A new study conducted by researchers at Johns Hopkins found that a fifth of patients prescribed antibiotics suffered side effects. It was also found that some of those patients did not even need the antibiotics to begin with.
The research team analyzed data of about 1,500 adult, former patients of Johns Hopkins Hospital. The adverse side effects ranged from kidney abnormalities to gastrointestinal abnormalities. The findings only add to the growing evidence that prescribed antibiotics should not be regarded as just benign, the researchers said.
“Too often, clinicians prescribe antibiotics even if they have a low suspicion for a bacterial infection, thinking that even if antibiotics may not be necessary, they are probably not harmful. But that is not always the case,” Pranita Tamma, an assistant professor of pediatrics at Johns Hopkins said. “Each time we think to prescribe an antibiotic, we need to pause and ask ourselves, does this patient really need an antibiotic?”
The data examined for the study included medical records of patients, who were admitted to the hospital for a variety of reasons, including chronic disease and trauma, in 2013 and 2014. The patients were administered a day’s worth or more of antibiotic treatment during their hospital stays. The patients were followed over a period of time after being discharged from the hospital.
The researchers discovered that 20 percent of the patients suffered one or more antibiotic-related side effect. With every 10 additional days of antibiotic treatment the risks of adverse effects increased by 3 percent. Gastrointestinal abnormalities were the most common side at 42 percent, followed by kidney abnormalities at 24 percent and blood at 15 percent.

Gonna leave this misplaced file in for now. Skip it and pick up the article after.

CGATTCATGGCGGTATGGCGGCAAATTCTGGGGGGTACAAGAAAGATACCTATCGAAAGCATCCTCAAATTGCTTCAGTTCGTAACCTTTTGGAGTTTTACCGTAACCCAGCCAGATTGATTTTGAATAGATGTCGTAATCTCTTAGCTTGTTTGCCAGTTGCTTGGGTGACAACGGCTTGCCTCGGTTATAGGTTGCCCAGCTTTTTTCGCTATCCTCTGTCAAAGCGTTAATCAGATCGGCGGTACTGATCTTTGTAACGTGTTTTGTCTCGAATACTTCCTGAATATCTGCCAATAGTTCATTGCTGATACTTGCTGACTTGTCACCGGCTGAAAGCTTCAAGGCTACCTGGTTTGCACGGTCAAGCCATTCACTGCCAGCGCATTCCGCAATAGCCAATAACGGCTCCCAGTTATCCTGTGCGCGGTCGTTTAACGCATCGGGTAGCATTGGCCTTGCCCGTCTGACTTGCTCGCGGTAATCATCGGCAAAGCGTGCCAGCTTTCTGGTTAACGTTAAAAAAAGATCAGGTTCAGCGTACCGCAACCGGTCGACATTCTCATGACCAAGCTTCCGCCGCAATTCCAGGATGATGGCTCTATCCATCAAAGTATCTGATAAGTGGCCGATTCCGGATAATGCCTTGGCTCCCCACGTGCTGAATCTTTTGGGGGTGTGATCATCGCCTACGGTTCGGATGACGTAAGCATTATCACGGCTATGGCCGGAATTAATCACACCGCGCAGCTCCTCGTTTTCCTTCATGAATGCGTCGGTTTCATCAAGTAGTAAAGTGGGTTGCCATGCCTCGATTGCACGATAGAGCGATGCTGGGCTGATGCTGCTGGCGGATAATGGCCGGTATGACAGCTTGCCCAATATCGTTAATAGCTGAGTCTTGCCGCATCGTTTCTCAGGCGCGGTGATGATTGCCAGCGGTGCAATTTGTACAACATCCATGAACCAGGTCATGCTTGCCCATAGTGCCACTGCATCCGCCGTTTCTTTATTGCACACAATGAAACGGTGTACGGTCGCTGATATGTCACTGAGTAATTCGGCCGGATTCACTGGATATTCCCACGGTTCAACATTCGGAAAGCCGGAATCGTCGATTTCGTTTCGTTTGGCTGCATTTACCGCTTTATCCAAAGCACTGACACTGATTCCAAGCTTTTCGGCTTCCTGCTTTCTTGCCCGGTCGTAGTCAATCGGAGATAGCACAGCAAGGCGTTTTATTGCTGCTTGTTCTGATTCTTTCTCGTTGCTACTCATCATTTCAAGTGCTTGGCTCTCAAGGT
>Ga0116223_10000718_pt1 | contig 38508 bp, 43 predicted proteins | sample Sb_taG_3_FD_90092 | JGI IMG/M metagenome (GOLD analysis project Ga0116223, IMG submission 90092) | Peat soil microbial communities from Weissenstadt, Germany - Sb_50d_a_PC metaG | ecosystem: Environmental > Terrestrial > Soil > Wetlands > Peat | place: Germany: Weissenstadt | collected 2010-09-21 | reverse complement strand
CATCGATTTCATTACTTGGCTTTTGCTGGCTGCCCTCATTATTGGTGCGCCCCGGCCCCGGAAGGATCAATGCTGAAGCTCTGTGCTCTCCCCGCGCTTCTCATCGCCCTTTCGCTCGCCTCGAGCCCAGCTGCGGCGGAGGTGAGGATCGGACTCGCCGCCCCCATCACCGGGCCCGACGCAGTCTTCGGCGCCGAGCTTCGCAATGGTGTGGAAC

The study group was observed for the development of C. diff or Clostridium difficile infection and new multidrug-resistant infections for up to 90 days. The antibiotic treatment contributed to the development of C. diff in 4 percent of the patients and the development of the latter type in 6 percent of the patients.
Other medical complications including additional diagnostic tests (61 percent) and prolonged hospital stays (24 percent) were also reported.
After two infectious disease experts analyzed the cases, it was determined that 19 percent of the prescribed antibiotics were clinically unnecessary in the first place. There was no evidence of bacterial infection found in those cases.
The study was published in the journal JAMA Internal Medicine on June 12, 2017.